Canon stamps need for print usability

The Japanese imaging product maker focuses on improving usability and workflow to boost productivity among Asian businesses, says exec.
Written by Kevin Kwang, Contributor

SINGAPORE--Following a regional survey it conducted aimed at finding out what office workers want from their print equipment, Canon is now focusing its product designs on helping companies improve document usability and workflow.

According to Lim Kok Hin, senior director and general manager of Canon Singapore's business imaging solutions and business solutions division, the survey revealed eight key user concerns, among which usability was the foremost issue.

Conducted via Web campaigns, the internal survey polled 800 workers in Singapore, Thailand and Malaysia, said Lim, who was speaking here Thursday at the launch of the digital imaging company's ImageRunner Advance multi-function printer (MFP) and document management platform.

The Canon executive highlighted a growing gap between the number of functions available in enterprise print equipment and the percentage of these features that are actually used on a daily basis. Employees typically utilize only 5 percent to 20 percent of features in a printer.

"[With this knowledge], Canon wants to bridge this gap and is moving toward user-centric MFP devices to better meet our customers' needs," said Lim.

Essentially, he said the new ImageRunner device is aimed at making it easy for users to establish business workflows such as scanning and editing documents. "[In other words], empowering staff with new technology to boost productivity," he added.

To illustrate this point, Lim described how a Canon employee used one of the company's older machines to scan and edit a document. It took 10 steps and three minutes for the entire task to be completed. Comparatively, the same employee took four steps and 30 seconds to complete a similar task using the ImageRunner MFP because of the more intuitive and user-friendly interface on its control panel.

Key to improving document workflow is the platform's "quick menu" button, which allows users to program their commonly-used workflow activities into the machine, he said. Once configured, the user only needs to select the button indicating the desired activity, thus, saving time and money for the company, he added.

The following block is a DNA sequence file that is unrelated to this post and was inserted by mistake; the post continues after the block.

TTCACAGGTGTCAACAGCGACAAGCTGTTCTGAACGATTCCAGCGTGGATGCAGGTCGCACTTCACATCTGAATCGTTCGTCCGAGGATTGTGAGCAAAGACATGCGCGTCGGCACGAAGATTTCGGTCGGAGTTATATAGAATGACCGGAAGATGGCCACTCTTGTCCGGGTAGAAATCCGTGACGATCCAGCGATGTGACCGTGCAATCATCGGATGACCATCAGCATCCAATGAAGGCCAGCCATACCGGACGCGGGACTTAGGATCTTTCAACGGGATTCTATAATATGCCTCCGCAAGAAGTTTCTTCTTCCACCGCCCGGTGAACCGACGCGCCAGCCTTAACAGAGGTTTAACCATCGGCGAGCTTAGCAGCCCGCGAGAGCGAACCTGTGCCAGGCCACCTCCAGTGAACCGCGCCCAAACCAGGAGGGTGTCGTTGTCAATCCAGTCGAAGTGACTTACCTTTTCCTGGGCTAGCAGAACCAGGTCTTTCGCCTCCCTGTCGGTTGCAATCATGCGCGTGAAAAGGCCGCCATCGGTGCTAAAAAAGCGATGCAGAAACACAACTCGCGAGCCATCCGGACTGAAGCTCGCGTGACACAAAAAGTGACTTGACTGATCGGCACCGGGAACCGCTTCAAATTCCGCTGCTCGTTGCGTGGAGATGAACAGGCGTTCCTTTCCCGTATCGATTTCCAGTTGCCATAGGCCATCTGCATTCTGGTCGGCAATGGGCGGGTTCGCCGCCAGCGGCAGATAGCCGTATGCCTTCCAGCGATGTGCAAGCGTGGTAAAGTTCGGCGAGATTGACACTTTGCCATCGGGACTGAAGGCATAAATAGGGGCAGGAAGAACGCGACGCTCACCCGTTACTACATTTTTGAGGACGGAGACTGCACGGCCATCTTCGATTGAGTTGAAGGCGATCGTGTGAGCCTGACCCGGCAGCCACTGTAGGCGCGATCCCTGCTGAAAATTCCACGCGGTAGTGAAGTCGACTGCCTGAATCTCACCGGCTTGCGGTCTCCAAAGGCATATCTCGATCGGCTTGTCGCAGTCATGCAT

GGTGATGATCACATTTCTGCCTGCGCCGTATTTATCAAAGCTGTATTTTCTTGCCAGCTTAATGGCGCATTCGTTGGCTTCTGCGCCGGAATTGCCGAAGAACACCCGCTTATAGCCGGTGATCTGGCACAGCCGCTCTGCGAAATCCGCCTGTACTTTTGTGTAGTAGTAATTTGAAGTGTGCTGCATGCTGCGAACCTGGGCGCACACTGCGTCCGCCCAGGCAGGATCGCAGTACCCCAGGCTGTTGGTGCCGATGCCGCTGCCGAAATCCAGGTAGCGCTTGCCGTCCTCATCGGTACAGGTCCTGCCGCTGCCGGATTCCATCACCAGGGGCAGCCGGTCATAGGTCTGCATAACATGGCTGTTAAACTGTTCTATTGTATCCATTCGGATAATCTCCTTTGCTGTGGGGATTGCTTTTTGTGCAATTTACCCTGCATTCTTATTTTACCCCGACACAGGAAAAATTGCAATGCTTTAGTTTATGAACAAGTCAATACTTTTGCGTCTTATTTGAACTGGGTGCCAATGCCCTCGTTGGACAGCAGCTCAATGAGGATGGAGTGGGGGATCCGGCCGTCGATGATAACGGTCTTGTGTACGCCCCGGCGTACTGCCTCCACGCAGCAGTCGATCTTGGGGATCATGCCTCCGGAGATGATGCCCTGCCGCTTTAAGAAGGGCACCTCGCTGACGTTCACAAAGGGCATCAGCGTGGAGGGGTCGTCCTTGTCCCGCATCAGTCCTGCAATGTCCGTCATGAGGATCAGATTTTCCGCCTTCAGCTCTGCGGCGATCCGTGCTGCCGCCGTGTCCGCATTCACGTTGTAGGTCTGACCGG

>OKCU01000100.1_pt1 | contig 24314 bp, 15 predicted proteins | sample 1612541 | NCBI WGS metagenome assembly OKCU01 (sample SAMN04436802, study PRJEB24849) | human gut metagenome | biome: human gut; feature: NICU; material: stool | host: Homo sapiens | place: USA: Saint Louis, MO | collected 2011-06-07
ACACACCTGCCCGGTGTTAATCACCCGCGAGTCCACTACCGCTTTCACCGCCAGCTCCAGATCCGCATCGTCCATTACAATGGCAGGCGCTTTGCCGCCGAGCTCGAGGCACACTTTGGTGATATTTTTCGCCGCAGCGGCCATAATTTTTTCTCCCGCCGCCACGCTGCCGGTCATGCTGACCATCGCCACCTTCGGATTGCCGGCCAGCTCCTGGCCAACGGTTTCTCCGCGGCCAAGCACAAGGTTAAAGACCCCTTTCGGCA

"We have all heard [Singapore's] Prime Minister Lee Hsien Loong calling the nation to focus on upping its productivity, and we believe our new platform is god's gift for productivity," Lim added. "If you look at the time saved from three minutes to 30 seconds, companies will experience significant benefits in productivity."

Singapore's Finance Minister Tharman Shanmugaratnam had earlier announced at the 2010 Budget that the Republic will spend its "productivity fund" of S$5.5 billion (US$3.9 billion) on tax benefits, grants and training subsidies. He also noted in his speech that the "quick gains" in productivity seen in the 1980s and 1990s are over, and raising skills and productivity is the only way the country can achieve higher wages for its people.

However, despite being one of the more technologically-advanced countries in the region, companies in Singapore remain resistant to utilizing an electronic document workflow system, according to another Canon executive at the briefing.

During the question-and-answer session, Thanakorn Thanasongtrakul, South and Southeast Asia manager of Canon Singapore's business imaging solutions division, revealed that only 30 percent of local companies make use of electronic documents and incorporate them into business workflows. He also noted that companies in Singapore still retain printed copies of their documents as backup despite using electronic documents.

"The high costs involved in investing in new software as well as employee training are some of the other barriers to change that companies in Singapore are facing," Thanasongtrakul added.

However, he predicted the adoption of electronic documents will increase to 45 percent in the near future.

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